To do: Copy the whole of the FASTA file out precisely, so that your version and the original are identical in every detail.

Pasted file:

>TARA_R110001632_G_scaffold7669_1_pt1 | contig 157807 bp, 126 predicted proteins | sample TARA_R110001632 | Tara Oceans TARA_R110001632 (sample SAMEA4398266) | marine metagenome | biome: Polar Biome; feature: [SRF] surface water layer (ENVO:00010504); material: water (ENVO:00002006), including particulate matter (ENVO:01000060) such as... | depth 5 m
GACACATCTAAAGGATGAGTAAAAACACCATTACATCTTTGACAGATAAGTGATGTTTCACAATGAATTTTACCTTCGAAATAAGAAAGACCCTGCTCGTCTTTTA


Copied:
>TARA_R110001632_G_scaffold7669_1_pt1 | contig 157807 bp, 126 predicted proteins | sample TARA_R110001632 | Tara Oceans TARA_R110001632 (sample SAMEA4398266) | marine metagenome | biome: Polar Biome; feature: [SRF] surface water layer (ENVO:00010504); material: water (ENVO:00002006), including particulate matter (ENVO:01000060) such as... | depth 5 m
GACACATCTAAAGGATGAGTAAAAACACCATTACATCTTTGACAGATAAGTGATGTTTCACAATGAATTTTACCTTCGAAATAAGAAAGACCCTGCTCGTCTTTTA